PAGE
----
One of the curiosities of the recent Thatcher biopic and accompanying hype is that people write about Margaret Thatcher as if she were already dead. I wonder how the government and the media are going to handle it when the old girl finally does check out. How will the Telegraph and the Sun report on the inevitable street parties and celebrations in the Northern cities and many parts of the capital? What will a Conservative prime minister say about the mass protests that will accompany any state funeral? Where will she be buried, and what arrangements will be made to prevent the grave from being pissed on or defaced in some way? We are finally going to feel like the divided country we have always been.
This is all so ghoulish. I don’t care when bad people die. But I think that conservatives have a point when they say: ‘Look, this is an eighty-six year old woman with terrible health problems. I know you don’t like her, but, for Christ’s sake.’ For all the British right’s viciousness and nastiness, it doesn’t have a countdown clock for Tony Benn or Tony Blair. It’s striking though that middle-class leftists born in, say, 1987 hate Thatcher with the rage of older working-class men who saw their livelihoods and communities destroyed under her rule.
What gets people about Thatcher isn’t so much Orgreave or the Beanfield or the Belgrano. It is her worshippers’ rhetoric of freedom and opportunity, in what is becoming a static and closed society. Thatcher’s admirers say she launched a meritocratic capitalist revolution. It is a generational belief. John Rentoul describes the process:
A professor told me, when Margaret Thatcher was Prime Minister, that he had marked out in chalk on the pavement outside his house the steps of the jig he was going to dance when she left office. By the time she was brought down, however, he was on the way to becoming respectable, and, anyway, his attitude to her had started to change.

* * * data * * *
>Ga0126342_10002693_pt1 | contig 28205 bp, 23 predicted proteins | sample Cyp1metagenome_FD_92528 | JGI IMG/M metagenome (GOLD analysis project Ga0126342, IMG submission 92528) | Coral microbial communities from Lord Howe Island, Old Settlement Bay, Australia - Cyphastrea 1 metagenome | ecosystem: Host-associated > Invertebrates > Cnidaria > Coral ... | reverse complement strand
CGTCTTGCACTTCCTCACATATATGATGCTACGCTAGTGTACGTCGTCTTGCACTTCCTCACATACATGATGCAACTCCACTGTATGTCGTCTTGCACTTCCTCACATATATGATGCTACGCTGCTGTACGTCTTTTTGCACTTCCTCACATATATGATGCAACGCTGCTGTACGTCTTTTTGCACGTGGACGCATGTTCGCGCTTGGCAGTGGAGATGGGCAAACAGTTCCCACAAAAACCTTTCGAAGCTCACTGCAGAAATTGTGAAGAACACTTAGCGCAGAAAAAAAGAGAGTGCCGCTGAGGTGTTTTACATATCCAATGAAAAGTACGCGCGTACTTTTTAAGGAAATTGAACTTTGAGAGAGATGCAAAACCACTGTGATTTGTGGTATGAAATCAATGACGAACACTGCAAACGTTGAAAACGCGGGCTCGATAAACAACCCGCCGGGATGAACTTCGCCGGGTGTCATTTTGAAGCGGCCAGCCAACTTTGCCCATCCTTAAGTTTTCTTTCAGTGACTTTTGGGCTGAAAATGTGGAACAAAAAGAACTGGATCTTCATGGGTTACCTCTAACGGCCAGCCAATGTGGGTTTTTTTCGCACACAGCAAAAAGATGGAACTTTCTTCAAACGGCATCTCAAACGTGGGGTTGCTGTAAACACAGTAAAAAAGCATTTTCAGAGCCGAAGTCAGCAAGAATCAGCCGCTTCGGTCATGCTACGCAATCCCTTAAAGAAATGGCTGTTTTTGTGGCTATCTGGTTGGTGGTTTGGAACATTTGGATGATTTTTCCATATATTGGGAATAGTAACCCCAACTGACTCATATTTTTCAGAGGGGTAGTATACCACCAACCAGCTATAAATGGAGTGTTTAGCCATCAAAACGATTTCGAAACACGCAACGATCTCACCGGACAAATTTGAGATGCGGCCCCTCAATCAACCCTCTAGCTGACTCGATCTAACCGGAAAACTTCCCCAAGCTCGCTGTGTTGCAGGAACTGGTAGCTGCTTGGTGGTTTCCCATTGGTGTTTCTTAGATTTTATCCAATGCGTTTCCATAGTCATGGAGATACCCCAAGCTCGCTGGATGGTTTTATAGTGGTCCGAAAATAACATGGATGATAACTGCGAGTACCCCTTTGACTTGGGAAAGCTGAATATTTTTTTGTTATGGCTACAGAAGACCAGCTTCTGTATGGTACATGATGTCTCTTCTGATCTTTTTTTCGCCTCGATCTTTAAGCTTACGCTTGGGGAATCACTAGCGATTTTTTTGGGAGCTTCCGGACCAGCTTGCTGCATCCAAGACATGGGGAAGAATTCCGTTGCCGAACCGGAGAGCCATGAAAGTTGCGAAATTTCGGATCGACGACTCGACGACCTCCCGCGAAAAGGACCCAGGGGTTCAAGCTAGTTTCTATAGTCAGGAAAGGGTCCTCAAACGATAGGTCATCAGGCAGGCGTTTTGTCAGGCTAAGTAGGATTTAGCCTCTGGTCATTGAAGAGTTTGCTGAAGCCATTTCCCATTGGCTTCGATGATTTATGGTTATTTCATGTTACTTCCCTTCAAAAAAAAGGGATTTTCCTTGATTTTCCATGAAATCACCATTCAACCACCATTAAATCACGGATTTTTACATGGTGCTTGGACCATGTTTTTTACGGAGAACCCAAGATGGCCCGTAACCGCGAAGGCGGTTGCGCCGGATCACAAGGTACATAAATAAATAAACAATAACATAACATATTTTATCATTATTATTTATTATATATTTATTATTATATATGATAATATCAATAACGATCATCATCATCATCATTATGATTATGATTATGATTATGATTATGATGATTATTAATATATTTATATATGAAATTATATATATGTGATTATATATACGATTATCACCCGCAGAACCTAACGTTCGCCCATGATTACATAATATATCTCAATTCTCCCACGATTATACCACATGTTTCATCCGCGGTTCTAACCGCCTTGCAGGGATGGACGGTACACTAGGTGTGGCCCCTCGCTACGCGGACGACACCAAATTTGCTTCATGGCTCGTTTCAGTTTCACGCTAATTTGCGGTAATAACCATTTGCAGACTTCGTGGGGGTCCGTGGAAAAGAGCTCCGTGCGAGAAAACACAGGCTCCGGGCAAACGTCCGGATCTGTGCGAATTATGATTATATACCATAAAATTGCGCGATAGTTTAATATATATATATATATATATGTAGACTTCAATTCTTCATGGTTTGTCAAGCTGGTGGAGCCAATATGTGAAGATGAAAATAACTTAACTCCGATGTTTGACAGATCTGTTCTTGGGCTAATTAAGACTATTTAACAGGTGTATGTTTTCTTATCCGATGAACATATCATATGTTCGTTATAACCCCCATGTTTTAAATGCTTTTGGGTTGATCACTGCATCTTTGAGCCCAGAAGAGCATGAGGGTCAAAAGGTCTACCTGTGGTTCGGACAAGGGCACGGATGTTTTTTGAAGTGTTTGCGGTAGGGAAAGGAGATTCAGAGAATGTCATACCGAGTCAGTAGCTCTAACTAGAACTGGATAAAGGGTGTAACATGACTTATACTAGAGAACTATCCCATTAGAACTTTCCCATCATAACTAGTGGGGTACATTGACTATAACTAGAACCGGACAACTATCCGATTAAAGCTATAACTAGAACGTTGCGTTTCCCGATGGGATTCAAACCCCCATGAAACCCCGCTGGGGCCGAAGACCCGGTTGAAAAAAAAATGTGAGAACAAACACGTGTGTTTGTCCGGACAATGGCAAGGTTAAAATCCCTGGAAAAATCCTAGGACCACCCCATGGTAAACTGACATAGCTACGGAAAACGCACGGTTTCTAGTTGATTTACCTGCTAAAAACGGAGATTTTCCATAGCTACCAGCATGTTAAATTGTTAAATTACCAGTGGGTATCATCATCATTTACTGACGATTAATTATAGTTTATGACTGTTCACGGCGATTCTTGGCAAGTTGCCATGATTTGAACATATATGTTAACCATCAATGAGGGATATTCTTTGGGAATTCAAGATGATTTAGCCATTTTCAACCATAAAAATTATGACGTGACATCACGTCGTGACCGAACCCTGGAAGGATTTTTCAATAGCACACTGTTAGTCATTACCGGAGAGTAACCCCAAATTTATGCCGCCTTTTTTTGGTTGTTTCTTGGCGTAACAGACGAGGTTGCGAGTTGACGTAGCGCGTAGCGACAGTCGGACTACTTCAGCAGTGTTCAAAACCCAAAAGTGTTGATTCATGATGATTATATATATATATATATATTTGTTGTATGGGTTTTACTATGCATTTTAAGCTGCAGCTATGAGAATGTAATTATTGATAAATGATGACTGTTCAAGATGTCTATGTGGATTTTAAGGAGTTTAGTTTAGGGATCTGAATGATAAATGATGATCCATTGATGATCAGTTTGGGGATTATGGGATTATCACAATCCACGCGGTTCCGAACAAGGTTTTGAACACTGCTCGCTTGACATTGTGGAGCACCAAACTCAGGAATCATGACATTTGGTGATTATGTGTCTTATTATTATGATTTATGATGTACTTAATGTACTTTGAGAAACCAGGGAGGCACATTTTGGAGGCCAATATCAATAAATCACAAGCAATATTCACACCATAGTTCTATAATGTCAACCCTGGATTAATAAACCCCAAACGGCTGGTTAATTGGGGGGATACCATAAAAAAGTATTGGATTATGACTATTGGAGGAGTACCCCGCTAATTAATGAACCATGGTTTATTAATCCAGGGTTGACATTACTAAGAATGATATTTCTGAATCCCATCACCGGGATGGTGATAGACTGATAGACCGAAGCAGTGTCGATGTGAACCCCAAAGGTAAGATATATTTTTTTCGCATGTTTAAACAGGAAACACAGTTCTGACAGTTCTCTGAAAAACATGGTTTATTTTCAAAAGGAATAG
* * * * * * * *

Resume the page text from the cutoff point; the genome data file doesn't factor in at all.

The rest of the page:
That happened to a lot of people who are now over the age of 35, for whom her government was the reference point of their politics.
This is the narrative of my parents’ generation. It’s a tale told in rueful self-satisfaction. You start off young, poor and ferocious in your socialism. You get older, make money, get married, find a home and – what do you know? – become a little more practical and conservative. I remember a dinner party scene, up in Leeds Hyde Park, when we were talking about politics and I questioned Thatcherite monetarism. I was immediately put in my place: ‘It had to happen, Max.’ Middle-aged suburbanites shake their heads and say, ‘What she did was painful, but necessary.’ These are rarely the people who actually have to feel the pain.
Today Britain is ruled by a government of aristocrats and Etonians. Many of the top professions are locked to people without the right connections. Even the firebrands went to Oxbridge. I think that is what underlies the fury – this apparent legacy of freedom and opportunity, in a country defined by exclusion, unfreedom and lack of opportunity. The rhetoric is get up and go. The reality is stay in your place, you.
I would guess that the twenty-year-old struggling radicals of this age will still be struggling at thirty-five, and probably still quite radical. Working and middle class people will find it increasingly hard to find a secure job and a secure home, never mind a meaningful career and the pursuit of ambitions. University provides a potential route up or at least a three-year breathing space, where you get to study interesting things, before the looming grind of the supermarket shelves or the call centre. But that door will be slammed soon.
What impacts is not planned policy but a subtle and insidious lowering of expectations. The right wing lament that ‘all the kids want to be pop stars these days’ gets it completely upside down. The reason Britain is in a mess is not that people have high expectations but that their expectations aren’t high enough. If you don’t have a future, a stake or a dream, then who cares if you go to prison, or make life hell for your neighbours, or have more and more children you cannot support. The bright lad from Longsight isn’t going to think: ‘I could get to Oxford if I had more money.’ The possibility just won’t enter his head.